Cyanobacteria were among the first organisms to produce oxygen, which meant they were a significant milestone in the evolution of plants and animals. Countless species of cyanobacteria inhabit almost all habitats around the world. For her doctorate at Eawag, Marie-Eve Monchamp analysed sediment cores from ten different lakes around the fringes of the Alps, thus gaining an insight into the communities of cyanobacteria living over the past 100 years.
The lakes in the perialpine regions of Europe are home to a particular community of cyanobacteria which Marie-Eve Monchamp investigated in connection with her doctoral thesis at Eawag. “We collected sediment cores from ten lakes in Switzerland, Italy and France, and analysed the cyanobacterial DNA extracted from these cores”, she explains. Monchamp and her team were able to use the data to then reconstruct the time and place that the bacterial communities lived. They established that although the overall number of different species in the lakes had not significantly decreased over the past 100 years, the communities across the various lakes became more and more homogeneous as time went on. The species that benefited the most from the changing conditions in the lakes were those that were able to adapt quickly. This can be problematical, as “it is these species, in particular, that are often toxic”, says Monchamp.
Temperature affects species diversity
The researchers have now drilled down further into the data to find out whether and how human activity affects the biodiversity of these cyanobacteria, and to investigate questions such as whether detergent and fertiliser run-offs affect the cyanobacteria communities, and how the bacteria react to rising temperatures.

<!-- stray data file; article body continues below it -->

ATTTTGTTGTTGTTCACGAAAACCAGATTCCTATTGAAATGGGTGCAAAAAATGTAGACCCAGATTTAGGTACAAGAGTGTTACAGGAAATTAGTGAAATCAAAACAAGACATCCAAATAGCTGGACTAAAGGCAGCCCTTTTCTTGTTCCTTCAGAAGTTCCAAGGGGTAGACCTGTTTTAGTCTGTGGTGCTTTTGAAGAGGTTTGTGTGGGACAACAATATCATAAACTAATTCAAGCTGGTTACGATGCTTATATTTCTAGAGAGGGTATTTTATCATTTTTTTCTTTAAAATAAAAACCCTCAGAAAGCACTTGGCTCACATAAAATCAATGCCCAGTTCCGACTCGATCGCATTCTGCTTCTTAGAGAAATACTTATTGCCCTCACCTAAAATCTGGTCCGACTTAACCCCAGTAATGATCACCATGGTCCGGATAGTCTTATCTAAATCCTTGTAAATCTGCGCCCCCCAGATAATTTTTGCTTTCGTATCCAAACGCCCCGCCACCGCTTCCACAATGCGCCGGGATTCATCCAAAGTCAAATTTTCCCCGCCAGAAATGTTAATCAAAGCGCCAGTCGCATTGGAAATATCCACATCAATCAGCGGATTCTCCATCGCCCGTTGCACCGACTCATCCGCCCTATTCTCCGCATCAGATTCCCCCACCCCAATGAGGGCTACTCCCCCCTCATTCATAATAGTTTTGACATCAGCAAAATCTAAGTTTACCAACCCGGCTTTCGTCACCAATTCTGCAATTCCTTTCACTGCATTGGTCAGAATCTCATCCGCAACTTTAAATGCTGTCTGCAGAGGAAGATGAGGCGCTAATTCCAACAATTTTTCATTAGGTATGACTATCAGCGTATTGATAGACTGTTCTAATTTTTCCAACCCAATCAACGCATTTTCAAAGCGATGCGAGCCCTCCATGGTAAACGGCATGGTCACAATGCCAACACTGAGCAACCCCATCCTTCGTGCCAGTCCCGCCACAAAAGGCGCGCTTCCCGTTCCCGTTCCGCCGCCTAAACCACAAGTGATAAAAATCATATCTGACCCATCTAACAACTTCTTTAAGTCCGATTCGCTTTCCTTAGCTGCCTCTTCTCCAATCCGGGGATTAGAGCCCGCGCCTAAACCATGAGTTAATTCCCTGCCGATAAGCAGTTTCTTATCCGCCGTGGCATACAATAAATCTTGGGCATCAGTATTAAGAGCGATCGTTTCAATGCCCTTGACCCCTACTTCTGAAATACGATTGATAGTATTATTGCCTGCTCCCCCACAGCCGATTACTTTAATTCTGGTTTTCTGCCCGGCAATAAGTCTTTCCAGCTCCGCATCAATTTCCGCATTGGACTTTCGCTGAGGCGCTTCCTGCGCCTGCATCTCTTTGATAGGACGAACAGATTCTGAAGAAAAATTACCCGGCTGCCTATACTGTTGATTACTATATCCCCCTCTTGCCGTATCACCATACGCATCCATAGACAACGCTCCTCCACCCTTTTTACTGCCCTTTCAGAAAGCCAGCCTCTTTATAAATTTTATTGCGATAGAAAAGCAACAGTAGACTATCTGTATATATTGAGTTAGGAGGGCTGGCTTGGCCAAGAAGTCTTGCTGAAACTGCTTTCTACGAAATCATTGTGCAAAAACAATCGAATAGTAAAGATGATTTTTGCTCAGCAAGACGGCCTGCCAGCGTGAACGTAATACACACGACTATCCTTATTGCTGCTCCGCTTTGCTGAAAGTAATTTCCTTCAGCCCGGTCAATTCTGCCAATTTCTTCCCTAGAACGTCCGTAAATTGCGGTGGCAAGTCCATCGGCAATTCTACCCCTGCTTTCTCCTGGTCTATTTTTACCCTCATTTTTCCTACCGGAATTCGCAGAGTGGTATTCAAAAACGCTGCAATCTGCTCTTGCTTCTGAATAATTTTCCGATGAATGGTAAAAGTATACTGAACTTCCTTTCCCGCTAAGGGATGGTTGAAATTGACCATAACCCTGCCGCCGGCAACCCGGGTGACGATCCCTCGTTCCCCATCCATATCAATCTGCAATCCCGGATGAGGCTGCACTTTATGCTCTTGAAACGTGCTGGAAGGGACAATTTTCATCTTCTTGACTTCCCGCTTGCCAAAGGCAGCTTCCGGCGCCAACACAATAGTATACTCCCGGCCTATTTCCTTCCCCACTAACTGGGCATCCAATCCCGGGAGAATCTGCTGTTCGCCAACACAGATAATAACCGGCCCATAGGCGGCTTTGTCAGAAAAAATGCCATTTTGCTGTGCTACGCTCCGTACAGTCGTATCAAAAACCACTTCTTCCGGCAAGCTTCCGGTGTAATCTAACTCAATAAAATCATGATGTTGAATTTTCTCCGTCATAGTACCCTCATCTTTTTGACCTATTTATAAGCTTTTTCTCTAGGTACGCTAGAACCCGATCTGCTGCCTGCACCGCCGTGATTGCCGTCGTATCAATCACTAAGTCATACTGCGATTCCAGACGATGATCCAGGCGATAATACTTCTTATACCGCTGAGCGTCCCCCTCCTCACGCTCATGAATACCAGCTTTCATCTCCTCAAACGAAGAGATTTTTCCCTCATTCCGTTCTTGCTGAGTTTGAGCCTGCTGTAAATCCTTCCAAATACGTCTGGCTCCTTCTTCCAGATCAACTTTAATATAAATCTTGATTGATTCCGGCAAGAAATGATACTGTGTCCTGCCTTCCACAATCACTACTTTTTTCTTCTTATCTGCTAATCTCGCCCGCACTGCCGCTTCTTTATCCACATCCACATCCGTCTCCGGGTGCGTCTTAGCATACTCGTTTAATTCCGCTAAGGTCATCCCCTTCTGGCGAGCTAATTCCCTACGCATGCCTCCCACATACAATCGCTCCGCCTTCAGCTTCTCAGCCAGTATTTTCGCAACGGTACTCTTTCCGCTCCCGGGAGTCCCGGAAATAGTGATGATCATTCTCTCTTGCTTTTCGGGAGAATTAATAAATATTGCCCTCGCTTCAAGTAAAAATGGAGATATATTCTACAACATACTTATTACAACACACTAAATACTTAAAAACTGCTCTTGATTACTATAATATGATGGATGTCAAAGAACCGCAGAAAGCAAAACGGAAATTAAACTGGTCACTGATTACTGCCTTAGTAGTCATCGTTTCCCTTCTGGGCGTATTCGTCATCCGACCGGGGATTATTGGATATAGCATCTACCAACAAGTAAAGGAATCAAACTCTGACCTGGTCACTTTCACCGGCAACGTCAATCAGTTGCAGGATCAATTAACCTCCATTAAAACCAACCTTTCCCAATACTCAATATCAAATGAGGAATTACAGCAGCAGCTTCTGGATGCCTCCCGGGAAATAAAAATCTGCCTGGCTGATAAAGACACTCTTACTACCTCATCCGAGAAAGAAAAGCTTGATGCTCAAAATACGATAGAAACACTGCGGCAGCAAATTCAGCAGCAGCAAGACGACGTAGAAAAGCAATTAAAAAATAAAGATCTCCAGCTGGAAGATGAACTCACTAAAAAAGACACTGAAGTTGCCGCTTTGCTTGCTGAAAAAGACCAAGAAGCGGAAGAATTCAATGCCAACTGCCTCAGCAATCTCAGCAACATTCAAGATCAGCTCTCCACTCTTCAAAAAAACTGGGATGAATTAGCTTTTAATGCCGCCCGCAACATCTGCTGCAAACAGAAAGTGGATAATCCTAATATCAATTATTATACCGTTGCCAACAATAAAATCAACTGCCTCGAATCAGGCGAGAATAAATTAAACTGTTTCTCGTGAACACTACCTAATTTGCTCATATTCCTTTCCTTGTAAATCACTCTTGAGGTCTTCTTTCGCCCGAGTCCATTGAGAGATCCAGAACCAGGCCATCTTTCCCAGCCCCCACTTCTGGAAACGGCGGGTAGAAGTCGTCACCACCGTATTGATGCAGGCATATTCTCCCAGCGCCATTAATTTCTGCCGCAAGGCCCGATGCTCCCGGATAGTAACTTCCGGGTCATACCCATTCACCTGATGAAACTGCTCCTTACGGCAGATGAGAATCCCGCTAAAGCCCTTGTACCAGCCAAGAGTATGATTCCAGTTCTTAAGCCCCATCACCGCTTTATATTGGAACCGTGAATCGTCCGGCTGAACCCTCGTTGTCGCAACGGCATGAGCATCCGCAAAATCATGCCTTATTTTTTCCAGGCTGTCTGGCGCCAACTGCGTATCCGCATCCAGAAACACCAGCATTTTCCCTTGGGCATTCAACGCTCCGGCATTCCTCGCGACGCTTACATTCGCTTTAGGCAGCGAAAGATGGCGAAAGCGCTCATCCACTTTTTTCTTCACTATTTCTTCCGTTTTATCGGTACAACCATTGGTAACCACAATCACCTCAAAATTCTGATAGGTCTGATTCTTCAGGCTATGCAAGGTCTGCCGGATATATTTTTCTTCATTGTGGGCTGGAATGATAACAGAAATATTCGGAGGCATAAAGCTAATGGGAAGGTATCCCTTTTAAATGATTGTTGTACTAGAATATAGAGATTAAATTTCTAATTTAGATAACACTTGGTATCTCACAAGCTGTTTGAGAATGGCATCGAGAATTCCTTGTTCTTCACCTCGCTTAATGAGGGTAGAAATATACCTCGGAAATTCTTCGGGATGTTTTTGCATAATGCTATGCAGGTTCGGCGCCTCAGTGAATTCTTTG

The researchers represented the communities of cyanobacteria found in the sediment cores in the form of a phylogenetic tree. Monchamp explains: “Where the species are randomly distributed around the branches of the phylogenetic tree and no clear pattern can be identified, nothing seems to affect their diversity. However, where they are grouped, or distributed extremely evenly, this is an indicator that they are very susceptible to external influencing factors.”
The photosynthesizing cyanobacteria in the ten lakes seem to be moderately affected by external circumstances: In 44 out of 76 species, just over half of the family trees studied were grouped, and the rest were randomly distributed. Comparisons with data on water quality and temperature led the researchers to the conclusion that temperature, especially, was a factor that worked in favour of some species and led to the disappearance of others. “From earlier analyses, we had realised that the stability of the water stratification is also important”, Monchamp adds. Nutrients such as phosphorus and nitrogen on the other hand did not seem to have an impact on the diversity of the cyanobacterial community.
During her analyses of the sediment cores, Monchamp came across cyanobacteria that were not part of the photosynthetic group, but did not pay too much attention to them at first. However, when the bacteria started to appear in large numbers in the cores taken from all of the lakes and from all time periods represented by the cores, she became curious: “The data were too interesting to ignore.” She and her team found 63 taxonomic units of non-photosynthesizing cyanobacteria in both the Melainabacteria and the Sericytochromatia phyla.